The Essex County Improvement Authority will lend $120 million to the city of Newark to replace pipes that are contaminating water with lead, officials announced at a news conference Monday.
The replacement of the pipes will come at no cost to Newark residents, Essex County Executive Joe DiVincenzo Jr. said.
There are about 18,000 privately owned lead service lines within the city that need to be replaced to fix the issue, which was expected to take 8 to 10 years. The new funding will allow the city to fix these lines in 24-30 months instead, authorities said.
Newark Mayor Ras Baraka said the city has already fixed about 770 lead-service lines, but this funding will speed up the process.
“We are going to use some of these contracts and expand it. We are going to bring more crews in obviously, have a project manager over this and begin putting more people on the ground simultaneously to do this kind of work throughout the city,” Baraka said.
The announcement comes weeks after officials in New Jersey’s largest city said that the drinking water was contaminated with elevated levels of lead. Lead contamination in water can damage a child’s health and has been linked to serious, irreversible damage to developing brains.
Lead-tainted tap water first reached Newark’s radar nearly a decade ago, when water samples taken from city schools tested above a key federal threshold for safe lead levels. Problematic pipes and fixtures were replaced, but citywide testing in 2017 showed the same problem in a substantial number of homes.
Newark announced a plan to distribute water filters to residents to address the issue in October 2018. But follow-up testing found that two out of the three water filters tested may not be removing lead at the level expected, according to information provided by Newark to CNN.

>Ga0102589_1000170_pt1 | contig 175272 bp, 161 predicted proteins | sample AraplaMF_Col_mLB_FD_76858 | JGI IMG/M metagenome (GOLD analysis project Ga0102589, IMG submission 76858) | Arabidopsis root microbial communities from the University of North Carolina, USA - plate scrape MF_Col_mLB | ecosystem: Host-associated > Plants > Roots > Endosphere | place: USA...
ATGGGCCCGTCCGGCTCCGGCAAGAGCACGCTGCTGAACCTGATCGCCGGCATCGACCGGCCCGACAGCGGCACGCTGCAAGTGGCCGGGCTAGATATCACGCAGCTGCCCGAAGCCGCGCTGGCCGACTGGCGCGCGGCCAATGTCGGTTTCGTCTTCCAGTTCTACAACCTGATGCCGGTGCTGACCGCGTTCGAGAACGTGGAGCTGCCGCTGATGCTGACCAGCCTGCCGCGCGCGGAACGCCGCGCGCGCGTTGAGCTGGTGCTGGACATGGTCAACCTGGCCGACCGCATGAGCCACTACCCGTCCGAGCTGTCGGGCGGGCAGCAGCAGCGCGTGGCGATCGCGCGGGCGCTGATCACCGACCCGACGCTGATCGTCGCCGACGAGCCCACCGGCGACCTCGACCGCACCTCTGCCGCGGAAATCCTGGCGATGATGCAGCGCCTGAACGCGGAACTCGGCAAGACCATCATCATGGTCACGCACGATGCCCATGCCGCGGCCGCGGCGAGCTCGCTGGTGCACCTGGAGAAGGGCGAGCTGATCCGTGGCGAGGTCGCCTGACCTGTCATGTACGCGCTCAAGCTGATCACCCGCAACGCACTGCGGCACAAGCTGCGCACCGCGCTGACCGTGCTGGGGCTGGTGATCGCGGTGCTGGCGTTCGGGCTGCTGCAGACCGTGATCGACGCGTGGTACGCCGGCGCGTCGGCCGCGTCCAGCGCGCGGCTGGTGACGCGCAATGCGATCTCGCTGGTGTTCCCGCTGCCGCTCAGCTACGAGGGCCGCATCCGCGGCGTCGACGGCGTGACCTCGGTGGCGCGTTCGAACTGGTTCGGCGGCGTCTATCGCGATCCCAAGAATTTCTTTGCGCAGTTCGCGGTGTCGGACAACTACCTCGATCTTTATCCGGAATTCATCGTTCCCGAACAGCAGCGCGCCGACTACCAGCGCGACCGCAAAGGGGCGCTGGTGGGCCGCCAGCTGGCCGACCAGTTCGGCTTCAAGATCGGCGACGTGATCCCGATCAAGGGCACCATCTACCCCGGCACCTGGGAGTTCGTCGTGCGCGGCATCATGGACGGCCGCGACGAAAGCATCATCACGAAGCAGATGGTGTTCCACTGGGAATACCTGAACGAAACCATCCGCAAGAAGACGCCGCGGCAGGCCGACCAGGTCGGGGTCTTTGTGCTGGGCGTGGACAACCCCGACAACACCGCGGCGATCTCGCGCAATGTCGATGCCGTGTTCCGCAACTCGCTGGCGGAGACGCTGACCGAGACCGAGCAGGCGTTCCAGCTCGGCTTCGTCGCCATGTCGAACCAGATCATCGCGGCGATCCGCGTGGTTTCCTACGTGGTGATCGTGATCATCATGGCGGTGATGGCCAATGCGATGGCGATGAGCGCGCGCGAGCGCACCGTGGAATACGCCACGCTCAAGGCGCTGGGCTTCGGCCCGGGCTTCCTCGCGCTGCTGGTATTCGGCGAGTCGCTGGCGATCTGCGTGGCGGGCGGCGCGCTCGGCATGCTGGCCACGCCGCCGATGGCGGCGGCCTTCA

Earlier this month, Newark began offering bottled water to about 14,000 households that may have been using the lead-contaminated tap water.
Newark’s crisis has clear parallels to Flint, Michigan, where longstanding dangerous lead levels in many predominantly African-American and low-income neighborhoods forced people to rely on bottled water and led to the prosecution of state and local officials.
’A step in the right direction’
While the pipe-replacement plan will address the problem in the long-term, New Jersey Gov. Phil Murphy said that the short-term focus continues to be “on vigilantly testing the water so that we can fully understand the extent of the challenge.”
Essex County was able to get obtain the $120 million bond because it is AAA-rated by the Moody’s Investors Service given its financial health, DiVincenzo said. That means the county was able to get the loan at a lower rate that will save $15 to $20 million over the life of the bond, he explained.
“Triple-AAA bond rating is obscure to the public, but today clearly demonstrates why it is so important,” he said.
The announcement drew praise from Dimple Chaudhary, senior attorney for the Natural Resources Defense Council who recently served as lead counsel for community groups in Flint in their lead-contamination case.
“It appears to be a step in the right direction,” Chaudhary said. “It’s a step that NRDC and its partners and have been suggesting. We have been asking the city and the state to undertake a comprehensive lead replacement project.”
But Chaudhary said that the NRDC still has its doubts about how this project will get done and asked that there be federal court oversight of the issue.